• When inflation is moderate, between 2% and 4%, equities do well in terms of average annual return, yet with a more moderate annual risk of around 15%, while nominal bonds come in second, yet with a higher annual risk of around 9%, and ILBs come in last, yet with a very small annual risk of 4.0%. Moderation of equity risk reflects the exclusion of deflationary scenarios, while bond risk, both nominal and ILB, remains largely constant.
  • When inflation is high, above 4%, ILBs perform best, with low risk of around 4%, equities come second in terms of average annual return, with a high risk level of around 15%, while nominal bonds come in last, with a risk level of around 7%. In other words, when other asset classes, like equities and nominal bonds, struggle, ILBs can be relied upon to deliver strong returns, thereby protecting the portfolio against inflation.

Figure 2

Now, notice how equity volatility, as measured by the average standard deviation of return, spikes when inflation is low, while bond volatility, both nominal and ILB volatility, is largely constant, as shown in Figure 3 below.

Figure 3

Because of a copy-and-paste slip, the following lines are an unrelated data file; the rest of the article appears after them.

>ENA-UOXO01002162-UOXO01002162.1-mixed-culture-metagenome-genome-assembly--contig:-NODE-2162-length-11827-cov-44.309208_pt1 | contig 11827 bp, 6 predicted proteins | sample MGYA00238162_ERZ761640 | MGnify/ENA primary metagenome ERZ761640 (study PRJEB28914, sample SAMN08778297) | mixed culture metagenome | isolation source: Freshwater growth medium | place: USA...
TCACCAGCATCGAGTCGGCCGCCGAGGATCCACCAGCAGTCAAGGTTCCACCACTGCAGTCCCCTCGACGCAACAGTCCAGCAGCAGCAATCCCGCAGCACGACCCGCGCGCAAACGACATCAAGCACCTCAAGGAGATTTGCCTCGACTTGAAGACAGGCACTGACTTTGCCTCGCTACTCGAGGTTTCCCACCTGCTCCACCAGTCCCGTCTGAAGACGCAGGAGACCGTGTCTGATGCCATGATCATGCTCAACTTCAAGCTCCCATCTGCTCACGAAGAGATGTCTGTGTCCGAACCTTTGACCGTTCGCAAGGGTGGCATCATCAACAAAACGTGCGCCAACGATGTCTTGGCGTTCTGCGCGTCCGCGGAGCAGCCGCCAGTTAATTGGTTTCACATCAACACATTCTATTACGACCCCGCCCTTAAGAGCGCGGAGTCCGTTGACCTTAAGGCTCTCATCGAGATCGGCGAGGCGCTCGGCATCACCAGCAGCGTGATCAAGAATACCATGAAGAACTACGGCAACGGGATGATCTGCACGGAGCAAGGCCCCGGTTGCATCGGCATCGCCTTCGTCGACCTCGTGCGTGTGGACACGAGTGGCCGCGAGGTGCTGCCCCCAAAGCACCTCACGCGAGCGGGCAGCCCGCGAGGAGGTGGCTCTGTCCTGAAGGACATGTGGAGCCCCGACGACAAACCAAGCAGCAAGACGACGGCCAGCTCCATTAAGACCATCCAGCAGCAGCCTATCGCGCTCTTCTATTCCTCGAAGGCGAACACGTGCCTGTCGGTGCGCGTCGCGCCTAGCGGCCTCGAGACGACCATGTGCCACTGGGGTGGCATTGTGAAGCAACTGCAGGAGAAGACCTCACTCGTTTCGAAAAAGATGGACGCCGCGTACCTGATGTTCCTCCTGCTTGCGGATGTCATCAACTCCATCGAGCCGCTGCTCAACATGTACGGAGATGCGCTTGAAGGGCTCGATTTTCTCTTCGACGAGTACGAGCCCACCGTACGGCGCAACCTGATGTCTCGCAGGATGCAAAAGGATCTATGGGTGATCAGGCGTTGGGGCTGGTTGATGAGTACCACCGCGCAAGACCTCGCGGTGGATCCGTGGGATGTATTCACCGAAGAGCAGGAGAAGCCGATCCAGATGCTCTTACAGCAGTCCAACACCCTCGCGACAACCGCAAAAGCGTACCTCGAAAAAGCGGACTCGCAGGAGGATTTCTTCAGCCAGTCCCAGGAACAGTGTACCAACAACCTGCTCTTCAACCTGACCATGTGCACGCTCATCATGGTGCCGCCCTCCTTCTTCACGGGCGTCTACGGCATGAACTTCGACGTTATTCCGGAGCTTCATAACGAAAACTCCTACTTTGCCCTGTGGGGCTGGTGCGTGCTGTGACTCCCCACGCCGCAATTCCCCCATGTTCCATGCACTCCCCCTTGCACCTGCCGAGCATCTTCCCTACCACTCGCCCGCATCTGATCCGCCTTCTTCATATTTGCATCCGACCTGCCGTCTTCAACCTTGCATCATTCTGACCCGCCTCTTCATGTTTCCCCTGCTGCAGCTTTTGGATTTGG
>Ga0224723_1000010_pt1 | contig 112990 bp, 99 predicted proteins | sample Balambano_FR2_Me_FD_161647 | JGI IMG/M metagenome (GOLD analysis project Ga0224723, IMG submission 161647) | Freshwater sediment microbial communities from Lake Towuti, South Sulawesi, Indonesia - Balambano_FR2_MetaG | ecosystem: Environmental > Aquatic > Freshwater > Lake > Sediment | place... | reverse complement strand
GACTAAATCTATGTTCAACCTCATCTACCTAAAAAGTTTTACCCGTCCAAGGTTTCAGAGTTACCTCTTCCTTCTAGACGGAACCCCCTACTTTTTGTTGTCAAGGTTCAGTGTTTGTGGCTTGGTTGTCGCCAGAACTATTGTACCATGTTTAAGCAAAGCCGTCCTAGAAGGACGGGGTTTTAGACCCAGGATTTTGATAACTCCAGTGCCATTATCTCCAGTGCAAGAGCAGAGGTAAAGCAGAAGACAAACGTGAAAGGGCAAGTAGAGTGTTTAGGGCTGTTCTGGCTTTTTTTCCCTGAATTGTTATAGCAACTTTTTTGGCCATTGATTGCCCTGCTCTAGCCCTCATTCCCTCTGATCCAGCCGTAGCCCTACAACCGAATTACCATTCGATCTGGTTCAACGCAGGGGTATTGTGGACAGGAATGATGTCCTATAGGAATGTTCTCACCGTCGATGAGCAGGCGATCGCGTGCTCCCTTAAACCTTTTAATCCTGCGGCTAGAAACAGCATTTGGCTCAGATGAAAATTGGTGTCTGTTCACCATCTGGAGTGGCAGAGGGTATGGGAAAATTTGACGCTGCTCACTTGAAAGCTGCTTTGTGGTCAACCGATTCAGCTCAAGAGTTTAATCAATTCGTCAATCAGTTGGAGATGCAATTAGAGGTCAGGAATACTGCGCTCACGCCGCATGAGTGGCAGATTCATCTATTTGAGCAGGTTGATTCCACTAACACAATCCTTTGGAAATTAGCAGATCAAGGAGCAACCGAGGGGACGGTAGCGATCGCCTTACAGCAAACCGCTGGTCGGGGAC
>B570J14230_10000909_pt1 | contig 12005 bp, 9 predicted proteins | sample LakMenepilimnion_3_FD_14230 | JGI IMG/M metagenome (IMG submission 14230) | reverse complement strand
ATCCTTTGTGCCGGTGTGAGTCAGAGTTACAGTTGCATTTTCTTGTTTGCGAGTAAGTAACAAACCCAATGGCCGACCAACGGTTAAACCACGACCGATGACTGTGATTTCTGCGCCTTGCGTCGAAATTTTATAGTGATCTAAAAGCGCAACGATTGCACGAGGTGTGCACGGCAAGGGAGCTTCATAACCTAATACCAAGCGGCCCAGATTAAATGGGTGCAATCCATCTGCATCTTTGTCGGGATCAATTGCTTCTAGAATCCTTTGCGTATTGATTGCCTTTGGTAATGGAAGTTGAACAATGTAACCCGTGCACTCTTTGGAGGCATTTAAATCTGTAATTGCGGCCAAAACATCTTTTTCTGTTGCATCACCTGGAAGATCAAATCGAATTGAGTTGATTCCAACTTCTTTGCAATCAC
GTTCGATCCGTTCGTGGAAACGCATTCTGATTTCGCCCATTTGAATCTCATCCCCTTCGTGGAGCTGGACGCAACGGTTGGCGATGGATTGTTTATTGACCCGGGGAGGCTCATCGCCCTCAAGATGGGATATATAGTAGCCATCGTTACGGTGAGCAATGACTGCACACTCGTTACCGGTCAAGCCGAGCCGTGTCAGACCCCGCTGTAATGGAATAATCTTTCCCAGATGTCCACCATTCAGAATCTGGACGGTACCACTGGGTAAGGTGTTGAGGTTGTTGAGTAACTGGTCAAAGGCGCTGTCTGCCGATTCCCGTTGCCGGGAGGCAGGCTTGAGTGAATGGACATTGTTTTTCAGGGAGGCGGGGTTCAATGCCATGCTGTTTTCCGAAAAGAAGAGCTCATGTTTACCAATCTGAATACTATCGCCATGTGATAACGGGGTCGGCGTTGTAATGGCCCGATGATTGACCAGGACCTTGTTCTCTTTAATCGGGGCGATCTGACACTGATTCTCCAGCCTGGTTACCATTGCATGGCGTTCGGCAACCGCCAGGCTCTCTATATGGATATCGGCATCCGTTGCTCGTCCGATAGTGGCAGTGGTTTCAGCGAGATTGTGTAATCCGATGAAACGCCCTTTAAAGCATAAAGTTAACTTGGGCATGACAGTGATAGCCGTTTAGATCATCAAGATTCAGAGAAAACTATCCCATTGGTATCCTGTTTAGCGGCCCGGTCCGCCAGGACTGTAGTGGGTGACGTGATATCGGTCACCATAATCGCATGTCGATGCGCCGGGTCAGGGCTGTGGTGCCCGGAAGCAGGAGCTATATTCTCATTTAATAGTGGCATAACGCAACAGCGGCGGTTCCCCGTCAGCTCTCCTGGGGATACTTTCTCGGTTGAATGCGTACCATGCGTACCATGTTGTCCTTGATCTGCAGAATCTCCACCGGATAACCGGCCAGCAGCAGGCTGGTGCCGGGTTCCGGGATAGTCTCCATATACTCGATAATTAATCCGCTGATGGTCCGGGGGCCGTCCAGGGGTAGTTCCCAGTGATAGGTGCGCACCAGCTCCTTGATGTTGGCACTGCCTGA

Inflation remains a significant risk for all investment portfolios. Investors in defined contribution funds typically expect what investors in defined benefit funds actually receive from the plan sponsor; inflation plus an extra amount of annual return. In contrast, investors outside defined benefit individually accept all the investment risk, yet rarely take the same precautions as those responsible for defined benefit funds. Since these funds must match known future liabilities with assets, they typically allocate a generous proportion of the portfolio to ILBs; in some cases somewhere in the vicinity of 50% plus. While we underestimate bond returns in the above study, as we only consider government bonds, we use longer data periods, so as to obtain the broad return and risk characteristics for each asset class. Specifically, these characteristics suggest that all investors, not just defined benefit investors, should retain a large allocation to inflation linked bonds, not just for their low risk attributes, but mainly because of their ability to directly insure against inflation; either high or low inflation.